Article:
Adhesion to MM cells upregulates miR-21 and downregulates OPG in HS-5 BM stromal cells
Our basic working hypothesis was that miRNA dysregulation in the BM milieu may account for OPG downregulation. At this aim, we first proceeded to identify putative miRNAs target sites on OPG 3′UTR by interrogatingmicroRNA.org and TargetScan (version 6.2) data bases. Among predicted miRNAs, we focused on miR-221, miR-222 and miR-21, given their consolidated role as onco-miRNAs in MM [34, 35]. By qRT-PCR, we analyzed miR-221, miR-222 and miR-21 expression in the human HS-5 BM stromal cells cultured for 24 or 48 h with MM cells. No significant difference in miR-221 and -222 expression was detectable in HS-5 cultured with MM cells (Figure S2), while miR-21 expression significantly increased (p < 0.05) in HS-5 cultured with RPMI 8226 or U266 cells as compared to HS-5 cells cultured alone (Figure 1A). Upregulation of miR-21 was also found in HS-5 cultured with primary CD138+ cells from MM patients (Figure 1A) (p < 0.05) and in MM cells adherent to BMSCs (data not shown), as previous reported . In parallel, we evaluated OPG production by qRT-PCR and ELISA assays in the same HS-5 culture conditions. As shown in Figure 1A and 1B, MM cells-induced miR-21 upregulation occurred together with a reduced OPG expression and secretion (p < 0.05). Importantly, HS-5 exposed to healthy PBMCs showed no miR-21 upregulation and OPG downmodulation (Figure 1A), further demonstrating that adherence to MM cells specifically promotes miR-21 overexpression in BMSCs. All together, these data suggest that the increase of miR-21 in BMSCs co-cultured with MM cells may play a role in downregulation of OPG.
Figure 1: miR-21 upregulation in HS-5 correlates with OPG downregulation. A. Quantitative RT-PCR analysis of miR-21 and OPG expression in HS-5 cultured alone (HS-5 alone) or adherent to either MM cell lines (HS-5 + RPMI 8226; HS-5 + U266) or primary MM cells (HS-5 + MM PCs) and exposed to healthy PBMCs (HS-5 + Healthy PBMCs). miR-21 expression increased by 6, 0-fold and 3, 46-fold in RPMI 8226 - HS-5 co-culture (p < 0.05), by 3, 9-fold and 6, 25-fold in U266 – HS-5 co-culture (p < 0.05) and by 2, 8-fold and by more than 8-fold (p < 0.05) in primary MM cells – HS-5 co-culture after 24 and 48 hours respectively. OPG expression significantly decreases in the presence of highest miR-21 expression levels (p < 0.05). Mean of Ct values were normalized to RNU44 housekeeping snoRNA or GAPDH and expressed as 2-DDCt value calculated using the comparative cross threshold method. Values represent mean ± SD of three independent experiments. B. ELISA analysis of OPG secretion in HS-5 cultured alone or co-cultured with RPMI 8226 or Primary MM cells. OPG concentration was reported as fold expression and each value, expressed in pmol/l, was normalized to HS-5 alone. Values represent the mean ± SD from three independent experiments. * indicates p < 0.05.
miR-21 is upregulated in MM patients-derived BMSCs
To verify whether miR-21 might be a biomarker of MM-related BD, we analyzed by qRT-PCR miR-21 expression levels in BMSCs isolated from BM of MM patients and of healthy donors after 3 weeks of culture period. As reported in Figure 2, miR-21 was found dramatically overexpressed in almost all MM patients as compared to healthy individuals (p < 0.05). In parallel, we evaluated OPG expression in the same patient-derived BMSCs. We observed a marked OPG downregulation in MM BMSCs that showed highest miR-21 expression levels, thus indicating that our working hypothesis may be indeed true in the general disease context. Conversely, in healthy BMSCs miR-21 and OPG showed expression levels enough similar to each other (Figure 2).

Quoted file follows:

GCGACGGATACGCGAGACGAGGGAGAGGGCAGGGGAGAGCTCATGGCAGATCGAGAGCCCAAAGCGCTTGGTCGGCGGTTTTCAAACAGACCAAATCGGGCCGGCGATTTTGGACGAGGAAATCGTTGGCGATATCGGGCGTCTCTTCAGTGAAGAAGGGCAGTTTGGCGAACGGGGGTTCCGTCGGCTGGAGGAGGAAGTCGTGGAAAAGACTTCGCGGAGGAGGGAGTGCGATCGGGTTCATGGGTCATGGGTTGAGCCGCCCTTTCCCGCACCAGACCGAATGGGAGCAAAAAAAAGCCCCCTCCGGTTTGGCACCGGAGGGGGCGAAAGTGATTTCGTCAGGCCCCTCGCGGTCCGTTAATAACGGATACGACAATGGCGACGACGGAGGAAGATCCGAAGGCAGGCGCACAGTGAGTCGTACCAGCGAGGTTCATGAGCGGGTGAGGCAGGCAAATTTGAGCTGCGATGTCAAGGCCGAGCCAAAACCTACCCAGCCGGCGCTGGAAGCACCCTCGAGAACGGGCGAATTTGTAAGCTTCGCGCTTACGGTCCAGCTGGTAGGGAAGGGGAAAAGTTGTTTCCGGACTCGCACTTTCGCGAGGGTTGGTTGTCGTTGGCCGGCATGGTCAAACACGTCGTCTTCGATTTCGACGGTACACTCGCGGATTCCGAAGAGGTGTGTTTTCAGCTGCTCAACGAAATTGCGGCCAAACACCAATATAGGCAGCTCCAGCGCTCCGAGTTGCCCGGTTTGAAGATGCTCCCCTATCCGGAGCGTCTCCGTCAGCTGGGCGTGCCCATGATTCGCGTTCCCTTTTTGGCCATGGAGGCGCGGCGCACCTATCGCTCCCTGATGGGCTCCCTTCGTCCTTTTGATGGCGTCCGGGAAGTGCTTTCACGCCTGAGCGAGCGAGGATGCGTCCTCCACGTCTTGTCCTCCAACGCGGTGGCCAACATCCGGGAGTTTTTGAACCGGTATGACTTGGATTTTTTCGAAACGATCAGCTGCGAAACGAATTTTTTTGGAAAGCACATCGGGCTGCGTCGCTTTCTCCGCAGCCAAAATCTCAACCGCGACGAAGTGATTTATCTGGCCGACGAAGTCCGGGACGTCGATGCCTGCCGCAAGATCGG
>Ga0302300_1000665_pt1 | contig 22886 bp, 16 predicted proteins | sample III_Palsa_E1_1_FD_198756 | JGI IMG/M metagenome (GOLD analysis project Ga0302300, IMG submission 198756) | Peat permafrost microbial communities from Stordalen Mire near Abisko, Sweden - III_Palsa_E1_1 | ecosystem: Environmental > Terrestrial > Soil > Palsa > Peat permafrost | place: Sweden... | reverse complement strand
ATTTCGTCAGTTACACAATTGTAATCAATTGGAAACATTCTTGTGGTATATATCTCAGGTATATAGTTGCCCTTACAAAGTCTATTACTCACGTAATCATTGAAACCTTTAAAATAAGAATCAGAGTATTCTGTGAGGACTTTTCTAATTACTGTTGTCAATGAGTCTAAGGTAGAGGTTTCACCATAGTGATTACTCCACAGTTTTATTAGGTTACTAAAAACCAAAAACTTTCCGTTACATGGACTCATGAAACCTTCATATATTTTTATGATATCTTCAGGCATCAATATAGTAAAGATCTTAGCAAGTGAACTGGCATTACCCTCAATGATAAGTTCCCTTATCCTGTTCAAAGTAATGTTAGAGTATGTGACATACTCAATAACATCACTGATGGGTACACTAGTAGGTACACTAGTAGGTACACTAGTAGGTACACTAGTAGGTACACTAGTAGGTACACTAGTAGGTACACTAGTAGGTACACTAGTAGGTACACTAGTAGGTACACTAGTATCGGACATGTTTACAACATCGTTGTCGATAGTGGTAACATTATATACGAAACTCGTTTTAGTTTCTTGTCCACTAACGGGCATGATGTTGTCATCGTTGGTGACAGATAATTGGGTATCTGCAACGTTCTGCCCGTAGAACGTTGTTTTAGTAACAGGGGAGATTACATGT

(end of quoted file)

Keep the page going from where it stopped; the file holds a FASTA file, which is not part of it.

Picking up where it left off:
Figure 2: miR-21 is upregulated and OPG downregulated in MM patient-derived BMSCs. Quantitative RT-PCR analysis of miR-21 and OPG from BMSCs of MM patients and from BMSCs of healthy donors after 3 weeks of culture period. Mean of Ct values were normalized to RNU44 housekeeping snoRNA or GAPDH and expressed as 2-DCt value calculated using the comparative cross threshold method. miR-21 expression levels of MM patients vs healthy donors: p = 0.016; OPG expression levels of MM patients vs healthy donors: p = 0.018.
Enforced expression of miR-21 in HS-5 reduces OPG expression and secretion
To assess if OPG production was really miR-21-dependent, we transfected HS-5 cells with miR-21 mimics or scrambled oligonucleotides (NC) and measured OPG expression by qRT-PCR and ELISA assays (Figure 3A and 3B). OPG mRNA expression decreased by 55% and 82% (p < 0.05) at 48 and 72 h, respectively (Figure 3A), and the secretion was dampened in miR-21 transfected HS-5 (miR-21 HS-5) as compared to miR-NC transfected cells (miR-NC HS-5) (Figure 3B) (p < 0.05).
Figure 3: OPG expression is directly controlled by miR-21. A. Quantitative RT-PCR analysis of miR-21 and OPG expression in HS-5 transfected with synthetic miR-21 (miR-21 HS-5) or miRNA scrambled (miR-NC HS-5). Mean of Ct values were normalized to RNU44 housekeeping snoRNA or GAPDH and expressed as 2-DDCt value calculated using the comparative cross threshold method. Values represent mean ± SD of three independent experiments. B. ELISA analysis of OPG secretion calculated as fold expression. Each value expressed in pmol/l was normalized to control (miR-NC HS-5). Values represent mean ± SD of three independent experiments. C. Dual-luciferase assay of HS-5 co-transfected with firefly luciferase constructs containing the 3′UTR of OPG or its mutant lacking miR-21 target sequence (nts 601–675) and miR-21 or miRNA scrambled. The data are shown as relative luciferase activity of miR-21-transfected cells as compared with the control (miR-NC) of three independent transfections and were normalized to renilla luciferase activity. * indicates p < 0.05.